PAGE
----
"Wow," I thought at the time. "I can't even imagine feeling that way. I can't wait 'til I get there!"
I haven't gotten there. I love Ellie. I love her with all my heart and soul. I have learned and grown so much from being her mother and I am glad and proud to be her mom.
But if I could make things easier for her? If I could wave a magic wand and take away her frustrations because processing information is so hard for her? I would do that in an instant. And I believe she'd still be the same sweet, wonderful, giving, generous, special child she is.
Drugs Could Reverse Down Syndrome Symptoms: A newly-found neurotransmitter link to the condition's associated learning disabilities could be targeted.
The learning impairment that characterizes Down syndrome and keeps people with the developmental condition from adapting to new environments could be reversed with a simple drug regimen, a new study suggests.
Cognitive impairment in Down syndrome is the result of a breakdown in the function of the hippocampus. This region of the brain is responsible for contextual learning, or gaining and applying knowledge in real-world situations. Recalling the location of certain items is a prime example.
"Remembering where your keys are isn't just based on navigation," Salehi told Discovery News. "It also includes the sound the keys made when you placed them down and all of the other little bits of information involved."
The hippocampus pulls all of these disparate sensations and awareness of our bodies in relation to our surroundings together to form new memories. When we need our keys again, we draw on these memories to help us find them.
People with Down syndrome may have trouble forming such memories, and Salehi and his team appear to have pinpointed the reason why.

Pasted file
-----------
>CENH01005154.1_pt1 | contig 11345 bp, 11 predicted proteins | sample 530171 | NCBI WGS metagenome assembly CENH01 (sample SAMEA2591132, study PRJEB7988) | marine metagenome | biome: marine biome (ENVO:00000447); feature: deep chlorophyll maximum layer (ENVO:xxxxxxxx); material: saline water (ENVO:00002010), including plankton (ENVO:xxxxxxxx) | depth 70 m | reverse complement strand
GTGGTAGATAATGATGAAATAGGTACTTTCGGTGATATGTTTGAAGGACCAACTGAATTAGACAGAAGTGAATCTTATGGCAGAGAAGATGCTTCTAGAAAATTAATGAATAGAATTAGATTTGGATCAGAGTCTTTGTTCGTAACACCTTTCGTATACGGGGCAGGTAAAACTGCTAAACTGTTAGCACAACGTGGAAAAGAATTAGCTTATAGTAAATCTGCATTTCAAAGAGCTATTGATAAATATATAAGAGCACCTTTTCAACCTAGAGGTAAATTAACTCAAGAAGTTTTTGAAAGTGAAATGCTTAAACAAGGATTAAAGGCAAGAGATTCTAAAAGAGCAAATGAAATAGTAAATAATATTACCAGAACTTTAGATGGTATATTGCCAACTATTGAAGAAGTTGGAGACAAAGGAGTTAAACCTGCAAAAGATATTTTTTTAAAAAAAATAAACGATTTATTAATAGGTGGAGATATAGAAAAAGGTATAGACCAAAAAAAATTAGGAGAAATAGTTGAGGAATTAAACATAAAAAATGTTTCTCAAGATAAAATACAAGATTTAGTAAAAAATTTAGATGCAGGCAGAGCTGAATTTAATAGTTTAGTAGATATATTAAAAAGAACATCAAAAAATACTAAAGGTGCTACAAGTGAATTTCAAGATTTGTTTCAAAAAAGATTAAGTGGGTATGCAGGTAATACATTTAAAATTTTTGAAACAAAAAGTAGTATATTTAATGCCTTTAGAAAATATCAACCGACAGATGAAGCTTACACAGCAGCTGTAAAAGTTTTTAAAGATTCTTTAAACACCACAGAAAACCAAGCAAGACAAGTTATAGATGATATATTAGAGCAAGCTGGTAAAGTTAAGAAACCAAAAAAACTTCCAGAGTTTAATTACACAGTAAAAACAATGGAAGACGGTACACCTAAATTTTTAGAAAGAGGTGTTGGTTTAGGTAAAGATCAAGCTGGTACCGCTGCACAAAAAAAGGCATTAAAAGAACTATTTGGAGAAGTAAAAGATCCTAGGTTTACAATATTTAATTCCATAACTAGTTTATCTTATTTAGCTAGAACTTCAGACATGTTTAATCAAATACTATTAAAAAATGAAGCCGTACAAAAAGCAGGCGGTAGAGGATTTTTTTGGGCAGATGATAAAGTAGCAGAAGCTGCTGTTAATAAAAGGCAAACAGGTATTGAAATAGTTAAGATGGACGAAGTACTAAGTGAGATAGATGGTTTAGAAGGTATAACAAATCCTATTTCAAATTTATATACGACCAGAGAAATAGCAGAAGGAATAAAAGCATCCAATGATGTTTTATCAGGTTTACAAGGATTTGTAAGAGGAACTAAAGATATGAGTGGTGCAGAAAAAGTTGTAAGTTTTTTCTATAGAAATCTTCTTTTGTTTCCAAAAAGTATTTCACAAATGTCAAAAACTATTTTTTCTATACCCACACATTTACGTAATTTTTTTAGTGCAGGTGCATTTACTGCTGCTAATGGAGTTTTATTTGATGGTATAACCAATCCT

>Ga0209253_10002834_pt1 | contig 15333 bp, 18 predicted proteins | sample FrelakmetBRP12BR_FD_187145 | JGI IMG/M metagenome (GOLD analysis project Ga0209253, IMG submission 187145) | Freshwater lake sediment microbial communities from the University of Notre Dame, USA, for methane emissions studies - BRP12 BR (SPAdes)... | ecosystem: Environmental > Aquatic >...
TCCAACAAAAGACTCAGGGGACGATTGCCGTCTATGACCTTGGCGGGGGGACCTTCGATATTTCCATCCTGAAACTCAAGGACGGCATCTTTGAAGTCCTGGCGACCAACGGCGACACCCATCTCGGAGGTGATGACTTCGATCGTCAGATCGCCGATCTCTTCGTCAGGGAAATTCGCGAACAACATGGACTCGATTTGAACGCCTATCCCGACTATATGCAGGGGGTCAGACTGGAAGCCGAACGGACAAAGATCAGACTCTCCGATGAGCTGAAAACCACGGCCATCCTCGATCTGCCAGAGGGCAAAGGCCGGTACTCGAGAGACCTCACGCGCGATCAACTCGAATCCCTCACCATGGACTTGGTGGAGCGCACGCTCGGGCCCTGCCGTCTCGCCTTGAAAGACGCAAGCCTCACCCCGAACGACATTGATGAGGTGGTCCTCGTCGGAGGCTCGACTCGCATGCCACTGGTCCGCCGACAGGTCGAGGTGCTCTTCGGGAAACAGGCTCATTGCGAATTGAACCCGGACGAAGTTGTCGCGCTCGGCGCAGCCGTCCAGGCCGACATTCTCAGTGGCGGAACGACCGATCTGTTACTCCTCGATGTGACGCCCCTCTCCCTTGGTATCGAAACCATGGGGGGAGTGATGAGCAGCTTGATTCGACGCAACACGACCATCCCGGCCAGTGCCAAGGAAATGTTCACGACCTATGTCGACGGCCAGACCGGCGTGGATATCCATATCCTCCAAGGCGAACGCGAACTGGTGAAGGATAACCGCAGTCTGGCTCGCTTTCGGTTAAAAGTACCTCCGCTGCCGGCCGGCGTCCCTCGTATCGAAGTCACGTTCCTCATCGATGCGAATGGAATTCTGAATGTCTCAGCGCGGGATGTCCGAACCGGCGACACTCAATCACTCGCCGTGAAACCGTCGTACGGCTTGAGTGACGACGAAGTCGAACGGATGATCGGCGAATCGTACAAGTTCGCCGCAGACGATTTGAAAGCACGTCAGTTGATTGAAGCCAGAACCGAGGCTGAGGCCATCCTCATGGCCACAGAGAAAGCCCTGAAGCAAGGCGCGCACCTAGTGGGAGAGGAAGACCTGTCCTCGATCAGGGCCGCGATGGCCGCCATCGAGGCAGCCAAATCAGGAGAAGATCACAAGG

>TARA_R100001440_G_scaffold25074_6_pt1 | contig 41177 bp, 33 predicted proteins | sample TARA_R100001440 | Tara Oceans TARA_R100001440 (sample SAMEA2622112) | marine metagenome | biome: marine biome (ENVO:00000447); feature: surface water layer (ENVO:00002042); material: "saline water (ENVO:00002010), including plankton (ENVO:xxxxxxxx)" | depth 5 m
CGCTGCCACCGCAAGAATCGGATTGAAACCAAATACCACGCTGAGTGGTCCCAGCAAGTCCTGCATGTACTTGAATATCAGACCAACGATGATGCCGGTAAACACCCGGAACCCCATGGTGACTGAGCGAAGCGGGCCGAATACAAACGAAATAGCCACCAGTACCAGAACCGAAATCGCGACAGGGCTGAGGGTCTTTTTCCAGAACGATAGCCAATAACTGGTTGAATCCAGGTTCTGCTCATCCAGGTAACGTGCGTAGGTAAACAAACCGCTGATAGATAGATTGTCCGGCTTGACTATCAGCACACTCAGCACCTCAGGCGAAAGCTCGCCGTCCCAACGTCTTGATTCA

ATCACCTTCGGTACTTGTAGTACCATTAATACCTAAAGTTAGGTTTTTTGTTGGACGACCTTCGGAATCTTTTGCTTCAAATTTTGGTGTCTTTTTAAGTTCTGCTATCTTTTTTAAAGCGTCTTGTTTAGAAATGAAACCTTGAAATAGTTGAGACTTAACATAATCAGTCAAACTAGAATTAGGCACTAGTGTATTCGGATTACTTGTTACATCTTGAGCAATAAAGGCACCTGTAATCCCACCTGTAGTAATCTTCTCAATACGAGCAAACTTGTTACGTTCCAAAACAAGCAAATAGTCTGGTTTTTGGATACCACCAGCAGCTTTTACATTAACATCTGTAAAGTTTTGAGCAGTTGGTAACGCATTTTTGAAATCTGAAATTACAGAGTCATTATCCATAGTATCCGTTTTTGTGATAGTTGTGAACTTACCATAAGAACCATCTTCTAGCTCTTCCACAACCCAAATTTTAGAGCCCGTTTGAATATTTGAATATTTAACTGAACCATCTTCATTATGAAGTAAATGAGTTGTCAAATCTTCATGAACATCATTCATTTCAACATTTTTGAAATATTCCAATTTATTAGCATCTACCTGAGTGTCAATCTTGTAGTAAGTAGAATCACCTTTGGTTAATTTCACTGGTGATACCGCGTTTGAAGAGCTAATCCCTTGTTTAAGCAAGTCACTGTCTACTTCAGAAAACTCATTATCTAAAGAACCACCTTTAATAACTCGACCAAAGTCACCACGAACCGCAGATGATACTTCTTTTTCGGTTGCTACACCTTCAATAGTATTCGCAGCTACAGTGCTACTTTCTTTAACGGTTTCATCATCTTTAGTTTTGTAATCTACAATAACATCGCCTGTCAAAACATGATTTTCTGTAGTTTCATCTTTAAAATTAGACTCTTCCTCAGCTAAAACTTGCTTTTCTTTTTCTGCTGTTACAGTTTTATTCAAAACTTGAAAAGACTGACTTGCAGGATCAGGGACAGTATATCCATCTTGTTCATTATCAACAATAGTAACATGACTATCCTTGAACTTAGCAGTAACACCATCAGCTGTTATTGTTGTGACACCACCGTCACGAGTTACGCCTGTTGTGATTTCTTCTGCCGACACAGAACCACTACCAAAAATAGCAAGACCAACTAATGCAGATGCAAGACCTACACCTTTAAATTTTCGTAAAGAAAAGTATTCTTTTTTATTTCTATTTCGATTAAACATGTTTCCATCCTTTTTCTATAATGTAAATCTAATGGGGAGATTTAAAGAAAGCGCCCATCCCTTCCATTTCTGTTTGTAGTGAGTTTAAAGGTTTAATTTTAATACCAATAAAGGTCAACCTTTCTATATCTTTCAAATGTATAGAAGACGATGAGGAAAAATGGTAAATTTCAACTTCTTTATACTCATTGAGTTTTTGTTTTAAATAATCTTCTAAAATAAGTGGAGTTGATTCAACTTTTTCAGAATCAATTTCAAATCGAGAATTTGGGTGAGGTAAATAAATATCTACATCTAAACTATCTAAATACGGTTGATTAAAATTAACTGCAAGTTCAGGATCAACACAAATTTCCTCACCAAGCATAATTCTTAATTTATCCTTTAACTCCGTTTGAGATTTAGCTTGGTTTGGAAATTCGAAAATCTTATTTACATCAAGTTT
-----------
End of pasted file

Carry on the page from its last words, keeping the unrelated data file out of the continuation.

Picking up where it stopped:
Salehi and his team probed the hippocampi of the mice used in the study and found that the region wasn't functioning correctly due to a lack of the neurotransmitter norepinephrine, a chemical that allows neurons in the hippocampus to form the connections that form contextual memories.
In the study, Salehi and his team found that this dysfunction could be corrected in the mice -- and surprisingly easily. The researchers injected modified mice with a drug that is converted into the norepinephrine within the brain.
Within five hours of injection, the modified mice that previously couldn't learn to fear a tone accompanied by an electric shock could now remember the conditioned response. The modified mice also learned to nest in a novel environment, which is a standard sign of intelligence in the rodents.
After being injected with the drug, L-DOPS, the mice modified to express Down syndrome showed no significant difference from their counterparts in terms of intelligence.
There's lots here that's fascinating. (And I didn't quote the whole article. It's not long, definitely worth a quick click-over-and-read!) But some of my favorite parts:
- The description of brain processing glitches with Trisomy 21
- Sucessful animal trials of
- A drug that's already widely available and might provide near-instant improvement.
Wow. I'm looking forward to seeing how this plays out.